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Is Exercise an Ineffective Tool for Weight Management?

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Being physically active is a primary way to lose or manage weight—right? And sedentary behavior is largely to blame for current rates of obesity? Well, let's slow down. Findings from a study conducted at Loyola University Chicago challenge both those statements.

Published in PeerJ (2017; doi: 10.7717/peerj.2902/supp–1), the 3–year study included 1,944 men and women aged 25—40 from Ghana, South Africa, Jamaica, the Seychelles islands and the United States. At baseline, the researchers measured participants' weight, height and body fat, and the men and women were asked to return for follow–up measurements 1 year and 2 years later. Accelerometers were used to determine activity levels. (Many previous studies have relied on self–reports, but evidence has shown that people tend to overestimate their own activity levels.)

Upon reviewing the data, the researchers were unable to link activity with weight changes. Surprisingly, subjects who met physical activity guidelines at baseline had higher yearly weight gains than those who did not meet the guidelines. And the scientists found no significant association between sedentary time noted at the initial visit and subsequent weight changes. These results led the researchers to believe that other factors, such as the food environment, may have had a more pivotal role in weight increases.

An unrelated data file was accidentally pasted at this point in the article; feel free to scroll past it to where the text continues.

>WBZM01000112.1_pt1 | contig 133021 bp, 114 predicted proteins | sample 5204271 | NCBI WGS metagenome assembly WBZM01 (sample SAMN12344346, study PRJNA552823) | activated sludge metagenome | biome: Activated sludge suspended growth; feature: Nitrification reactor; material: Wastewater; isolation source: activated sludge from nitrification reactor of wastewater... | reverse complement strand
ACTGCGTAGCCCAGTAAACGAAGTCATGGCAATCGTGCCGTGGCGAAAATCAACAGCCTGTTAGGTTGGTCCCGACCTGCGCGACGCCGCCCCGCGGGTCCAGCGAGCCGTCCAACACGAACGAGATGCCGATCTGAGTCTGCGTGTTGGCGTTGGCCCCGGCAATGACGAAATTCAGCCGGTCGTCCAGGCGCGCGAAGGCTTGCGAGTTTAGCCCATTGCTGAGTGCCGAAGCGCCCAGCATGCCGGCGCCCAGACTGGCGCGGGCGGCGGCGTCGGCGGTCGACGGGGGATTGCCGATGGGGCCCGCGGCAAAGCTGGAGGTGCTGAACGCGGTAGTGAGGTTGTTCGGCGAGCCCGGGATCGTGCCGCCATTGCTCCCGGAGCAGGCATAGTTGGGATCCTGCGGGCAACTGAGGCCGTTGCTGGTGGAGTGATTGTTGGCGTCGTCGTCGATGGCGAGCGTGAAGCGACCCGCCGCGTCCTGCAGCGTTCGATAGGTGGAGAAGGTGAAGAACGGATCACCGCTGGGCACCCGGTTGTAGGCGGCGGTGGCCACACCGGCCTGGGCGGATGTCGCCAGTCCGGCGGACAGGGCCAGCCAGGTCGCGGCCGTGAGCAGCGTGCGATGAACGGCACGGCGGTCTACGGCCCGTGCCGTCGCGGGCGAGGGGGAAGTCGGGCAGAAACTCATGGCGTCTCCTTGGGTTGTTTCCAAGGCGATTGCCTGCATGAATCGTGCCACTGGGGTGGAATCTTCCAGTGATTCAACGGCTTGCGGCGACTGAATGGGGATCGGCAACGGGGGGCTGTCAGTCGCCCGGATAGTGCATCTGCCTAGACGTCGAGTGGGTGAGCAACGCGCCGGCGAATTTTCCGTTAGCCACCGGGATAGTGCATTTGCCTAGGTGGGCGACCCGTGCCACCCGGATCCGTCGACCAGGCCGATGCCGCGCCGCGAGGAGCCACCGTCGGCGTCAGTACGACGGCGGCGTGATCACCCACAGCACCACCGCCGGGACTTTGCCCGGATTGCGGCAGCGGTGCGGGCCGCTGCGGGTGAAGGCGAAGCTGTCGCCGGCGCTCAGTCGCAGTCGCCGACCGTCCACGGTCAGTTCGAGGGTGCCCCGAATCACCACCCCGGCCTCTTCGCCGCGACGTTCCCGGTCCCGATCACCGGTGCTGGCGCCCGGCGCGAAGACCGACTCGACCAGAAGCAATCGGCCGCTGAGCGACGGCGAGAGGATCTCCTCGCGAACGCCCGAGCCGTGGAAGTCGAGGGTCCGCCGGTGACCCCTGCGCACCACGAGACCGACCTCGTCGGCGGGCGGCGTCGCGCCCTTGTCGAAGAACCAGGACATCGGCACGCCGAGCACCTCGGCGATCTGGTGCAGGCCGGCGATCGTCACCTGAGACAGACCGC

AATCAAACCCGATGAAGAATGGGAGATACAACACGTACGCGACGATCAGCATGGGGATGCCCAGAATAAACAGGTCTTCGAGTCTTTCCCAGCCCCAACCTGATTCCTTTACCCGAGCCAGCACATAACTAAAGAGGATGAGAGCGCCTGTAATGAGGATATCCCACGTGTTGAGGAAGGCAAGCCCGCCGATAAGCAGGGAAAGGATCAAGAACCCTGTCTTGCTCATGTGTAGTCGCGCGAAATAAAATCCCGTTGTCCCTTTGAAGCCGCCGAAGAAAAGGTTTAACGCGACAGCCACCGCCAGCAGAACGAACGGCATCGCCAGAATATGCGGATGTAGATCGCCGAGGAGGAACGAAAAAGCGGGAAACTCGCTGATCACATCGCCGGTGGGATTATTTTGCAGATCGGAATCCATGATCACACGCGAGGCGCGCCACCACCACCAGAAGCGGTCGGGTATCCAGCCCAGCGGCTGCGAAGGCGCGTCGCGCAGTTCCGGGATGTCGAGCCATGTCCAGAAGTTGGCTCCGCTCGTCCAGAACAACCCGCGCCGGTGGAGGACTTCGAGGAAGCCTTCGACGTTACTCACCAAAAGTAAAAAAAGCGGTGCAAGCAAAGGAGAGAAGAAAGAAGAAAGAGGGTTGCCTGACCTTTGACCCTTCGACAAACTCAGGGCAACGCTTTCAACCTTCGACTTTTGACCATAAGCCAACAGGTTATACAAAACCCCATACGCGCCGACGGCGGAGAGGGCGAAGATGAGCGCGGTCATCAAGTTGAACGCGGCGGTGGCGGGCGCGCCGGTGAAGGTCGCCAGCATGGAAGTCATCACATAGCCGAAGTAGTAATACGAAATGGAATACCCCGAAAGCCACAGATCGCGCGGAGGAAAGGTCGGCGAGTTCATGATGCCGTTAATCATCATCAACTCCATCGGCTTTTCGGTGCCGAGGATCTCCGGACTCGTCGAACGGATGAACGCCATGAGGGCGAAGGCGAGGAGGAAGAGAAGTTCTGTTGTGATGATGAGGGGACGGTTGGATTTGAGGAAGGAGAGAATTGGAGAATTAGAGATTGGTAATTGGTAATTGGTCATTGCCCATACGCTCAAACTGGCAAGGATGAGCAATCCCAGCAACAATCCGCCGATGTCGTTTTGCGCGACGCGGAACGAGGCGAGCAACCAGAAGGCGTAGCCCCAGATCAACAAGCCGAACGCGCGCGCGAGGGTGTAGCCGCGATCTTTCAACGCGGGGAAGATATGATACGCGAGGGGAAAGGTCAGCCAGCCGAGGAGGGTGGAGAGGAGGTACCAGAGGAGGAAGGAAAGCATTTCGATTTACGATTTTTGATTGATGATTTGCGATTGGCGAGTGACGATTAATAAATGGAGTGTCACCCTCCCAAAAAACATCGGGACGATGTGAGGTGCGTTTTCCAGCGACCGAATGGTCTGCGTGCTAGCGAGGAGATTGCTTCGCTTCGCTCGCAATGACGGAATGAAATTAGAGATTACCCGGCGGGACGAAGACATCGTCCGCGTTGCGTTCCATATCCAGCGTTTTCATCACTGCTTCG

"Recent evidence from the United States—based Coronary Artery Risk Development in Young Adults (CARDIA) cohort using 20 years of BMI follow–up data, found significant effects for neighborhood fast food restaurants, such that BMI increases were associated with a higher consumption of an obesogenic fast food–type diet," wrote the study authors. "This was after controlling for effects of socioeconomic status and physical activity."

Despite this, they said that physical activity remains necessary for a wide range of health improvements: "Importantly, this is not to say that physical activity per se is not important for overall achievement of health, such as the prevention or delay of diabetes and cardiovascular disease, which is undisputed, but that its role in the prevention of population level weight gain may be overstated."

Ryan Halvorson

Ryan Halvorson is an award-winning writer and editor, and IDEA's director of event programming.

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